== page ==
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JOB CITES: You will never work in this town (or any other) again

In a public meeting held on Feb. 16, the U.S. Equal Employment Opportunity Commission examined the impact of employers considering only those currently employed for job vacancies.

Specifically, EEOC Chair Jacqueline A. Berrien, described the meeting as “an important opportunity to learn about the emerging practice of excluding unemployed persons from applicant pools.”

Several speakers, including Helen Norton, associate professor at the University of Colorado School of Law, noted that employers and staffing agencies have publicly advertised jobs in fields ranging from electronic engineers to restaurant and grocery managers to mortgage underwriters with the explicit restriction that only currently employed candidates will be considered.

While other speakers questioned the veracity of this “emerging practice,” the fact is that there are pitfalls to having such a policy. In particular, such a policy can lead to a disparate impact in hiring on several fronts, including the following:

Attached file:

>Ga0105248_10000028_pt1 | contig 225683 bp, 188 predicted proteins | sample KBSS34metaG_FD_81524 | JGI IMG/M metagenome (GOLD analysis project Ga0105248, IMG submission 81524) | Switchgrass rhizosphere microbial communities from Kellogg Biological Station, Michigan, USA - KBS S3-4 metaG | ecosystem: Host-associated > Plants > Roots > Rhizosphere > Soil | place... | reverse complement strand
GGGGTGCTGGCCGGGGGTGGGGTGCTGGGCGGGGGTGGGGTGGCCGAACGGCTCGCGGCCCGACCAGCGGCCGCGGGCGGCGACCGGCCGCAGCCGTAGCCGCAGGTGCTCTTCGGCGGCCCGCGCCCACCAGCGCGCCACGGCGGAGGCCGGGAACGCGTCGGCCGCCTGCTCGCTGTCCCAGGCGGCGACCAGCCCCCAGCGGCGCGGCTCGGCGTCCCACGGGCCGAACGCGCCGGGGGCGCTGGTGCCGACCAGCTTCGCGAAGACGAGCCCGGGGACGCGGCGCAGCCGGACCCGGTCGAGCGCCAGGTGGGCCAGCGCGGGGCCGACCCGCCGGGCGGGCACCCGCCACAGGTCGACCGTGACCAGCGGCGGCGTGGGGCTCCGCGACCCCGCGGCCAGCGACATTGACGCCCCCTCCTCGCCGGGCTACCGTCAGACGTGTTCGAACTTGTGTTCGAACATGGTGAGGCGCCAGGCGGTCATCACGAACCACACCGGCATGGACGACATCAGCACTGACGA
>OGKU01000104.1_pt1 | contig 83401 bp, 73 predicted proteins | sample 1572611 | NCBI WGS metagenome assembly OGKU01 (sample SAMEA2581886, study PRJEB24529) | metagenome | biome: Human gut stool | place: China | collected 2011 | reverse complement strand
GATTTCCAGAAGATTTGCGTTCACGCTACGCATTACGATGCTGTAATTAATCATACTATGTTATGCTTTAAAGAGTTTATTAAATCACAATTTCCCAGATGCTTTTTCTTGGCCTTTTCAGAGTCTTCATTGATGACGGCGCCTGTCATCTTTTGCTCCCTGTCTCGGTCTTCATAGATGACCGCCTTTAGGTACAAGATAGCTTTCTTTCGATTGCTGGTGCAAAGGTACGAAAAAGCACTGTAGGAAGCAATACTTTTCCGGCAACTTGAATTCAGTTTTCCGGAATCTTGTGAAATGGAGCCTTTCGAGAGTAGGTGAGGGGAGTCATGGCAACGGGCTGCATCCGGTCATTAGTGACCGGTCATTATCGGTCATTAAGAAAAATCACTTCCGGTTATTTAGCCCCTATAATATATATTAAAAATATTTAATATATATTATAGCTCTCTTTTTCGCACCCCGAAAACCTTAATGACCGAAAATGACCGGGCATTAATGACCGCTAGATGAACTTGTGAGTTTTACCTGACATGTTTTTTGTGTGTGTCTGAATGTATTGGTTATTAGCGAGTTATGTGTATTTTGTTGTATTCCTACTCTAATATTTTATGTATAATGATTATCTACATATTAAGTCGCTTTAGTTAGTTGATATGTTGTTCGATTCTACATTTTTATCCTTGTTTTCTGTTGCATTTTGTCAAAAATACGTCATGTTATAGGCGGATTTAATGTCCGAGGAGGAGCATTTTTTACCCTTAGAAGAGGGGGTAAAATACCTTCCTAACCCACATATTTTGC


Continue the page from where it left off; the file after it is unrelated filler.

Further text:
• Individuals with disabilities may be more likely to be unemployed. According to Joyce Bender, CEO of Bender Consulting Services, nearly 80 percent of Americans with disabilities are not considered to be in the labor force (January). Of the remaining 20 percent considered to be in the labor force, 13.6 percent of those individuals are unemployed. The majority of applicants with disabilities do not have work experience, and even if they do, it is often not current work experience. This includes many veterans who have sustained an injury in battle, requiring time to recuperate and resulting in a disability. As a result, their work experience is not current.
  • An employer’s exclusion of the unemployed may have an adverse impact on women. Many women temporarily leave the workforce to care for young children, ailing parent or disabled family members.
  • An employer’s exclusion of the unemployed may have an adverse impact on minority groups during an economic downturn. According to Algernon Austin, Ph.D. director of the Program on Race Ethnicity, and the Economy Economic Policy Institute, African-Americans are more likely to be unemployed than white workers. Historically at times, there has been a 2-to-1, black-to-white unemployment rate ratio. For instance, in January, the white unemployment rate was 8 percent. For blacks, it was 15.7 percent, basically twice as high as the white rate.